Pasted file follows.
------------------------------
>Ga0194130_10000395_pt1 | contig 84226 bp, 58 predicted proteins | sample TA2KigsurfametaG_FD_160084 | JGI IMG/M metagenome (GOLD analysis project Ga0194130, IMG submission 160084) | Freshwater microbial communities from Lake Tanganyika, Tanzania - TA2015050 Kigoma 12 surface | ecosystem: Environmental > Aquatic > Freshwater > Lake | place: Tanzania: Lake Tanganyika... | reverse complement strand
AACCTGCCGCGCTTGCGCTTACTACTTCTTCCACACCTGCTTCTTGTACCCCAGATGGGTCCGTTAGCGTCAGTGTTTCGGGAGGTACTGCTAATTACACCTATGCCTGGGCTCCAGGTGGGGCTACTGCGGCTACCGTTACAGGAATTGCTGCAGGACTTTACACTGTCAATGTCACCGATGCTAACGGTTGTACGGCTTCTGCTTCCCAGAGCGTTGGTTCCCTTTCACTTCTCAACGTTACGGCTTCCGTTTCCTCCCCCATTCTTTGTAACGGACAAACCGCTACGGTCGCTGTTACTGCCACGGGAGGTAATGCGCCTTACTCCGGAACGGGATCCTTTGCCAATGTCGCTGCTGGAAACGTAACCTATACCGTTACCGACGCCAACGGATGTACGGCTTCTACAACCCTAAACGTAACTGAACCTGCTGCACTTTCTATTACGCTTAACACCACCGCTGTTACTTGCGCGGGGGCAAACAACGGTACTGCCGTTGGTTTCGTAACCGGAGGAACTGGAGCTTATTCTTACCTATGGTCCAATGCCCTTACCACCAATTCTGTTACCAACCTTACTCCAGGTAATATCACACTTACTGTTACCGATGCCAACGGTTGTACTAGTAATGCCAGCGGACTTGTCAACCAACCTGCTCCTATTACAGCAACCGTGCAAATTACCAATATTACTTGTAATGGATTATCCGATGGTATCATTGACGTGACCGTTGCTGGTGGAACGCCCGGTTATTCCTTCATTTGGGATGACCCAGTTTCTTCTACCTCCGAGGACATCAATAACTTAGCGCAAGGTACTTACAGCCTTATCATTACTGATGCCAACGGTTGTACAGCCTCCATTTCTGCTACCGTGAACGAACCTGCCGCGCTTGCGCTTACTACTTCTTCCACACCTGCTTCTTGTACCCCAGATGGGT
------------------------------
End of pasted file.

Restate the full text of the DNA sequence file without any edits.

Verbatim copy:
>Ga0194130_10000395_pt1 | contig 84226 bp, 58 predicted proteins | sample TA2KigsurfametaG_FD_160084 | JGI IMG/M metagenome (GOLD analysis project Ga0194130, IMG submission 160084) | Freshwater microbial communities from Lake Tanganyika, Tanzania - TA2015050 Kigoma 12 surface | ecosystem: Environmental > Aquatic > Freshwater > Lake | place: Tanzania: Lake Tanganyika... | reverse complement strand
AACCTGCCGCGCTTGCGCTTACTACTTCTTCCACACCTGCTTCTTGTACCCCAGATGGGTCCGTTAGCGTCAGTGTTTCGGGAGGTACTGCTAATTACACCTATGCCTGGGCTCCAGGTGGGGCTACTGCGGCTACCGTTACAGGAATTGCTGCAGGACTTTACACTGTCAATGTCACCGATGCTAACGGTTGTACGGCTTCTGCTTCCCAGAGCGTTGGTTCCCTTTCACTTCTCAACGTTACGGCTTCCGTTTCCTCCCCCATTCTTTGTAACGGACAAACCGCTACGGTCGCTGTTACTGCCACGGGAGGTAATGCGCCTTACTCCGGAACGGGATCCTTTGCCAATGTCGCTGCTGGAAACGTAACCTATACCGTTACCGACGCCAACGGATGTACGGCTTCTACAACCCTAAACGTAACTGAACCTGCTGCACTTTCTATTACGCTTAACACCACCGCTGTTACTTGCGCGGGGGCAAACAACGGTACTGCCGTTGGTTTCGTAACCGGAGGAACTGGAGCTTATTCTTACCTATGGTCCAATGCCCTTACCACCAATTCTGTTACCAACCTTACTCCAGGTAATATCACACTTACTGTTACCGATGCCAACGGTTGTACTAGTAATGCCAGCGGACTTGTCAACCAACCTGCTCCTATTACAGCAACCGTGCAAATTACCAATATTACTTGTAATGGATTATCCGATGGTATCATTGACGTGACCGTTGCTGGTGGAACGCCCGGTTATTCCTTCATTTGGGATGACCCAGTTTCTTCTACCTCCGAGGACATCAATAACTTAGCGCAAGGTACTTACAGCCTTATCATTACTGATGCCAACGGTTGTACAGCCTCCATTTCTGCTACCGTGAACGAACCTGCCGCGCTTGCGCTTACTACTTCTTCCACACCTGCTTCTTGTACCCCAGATGGGT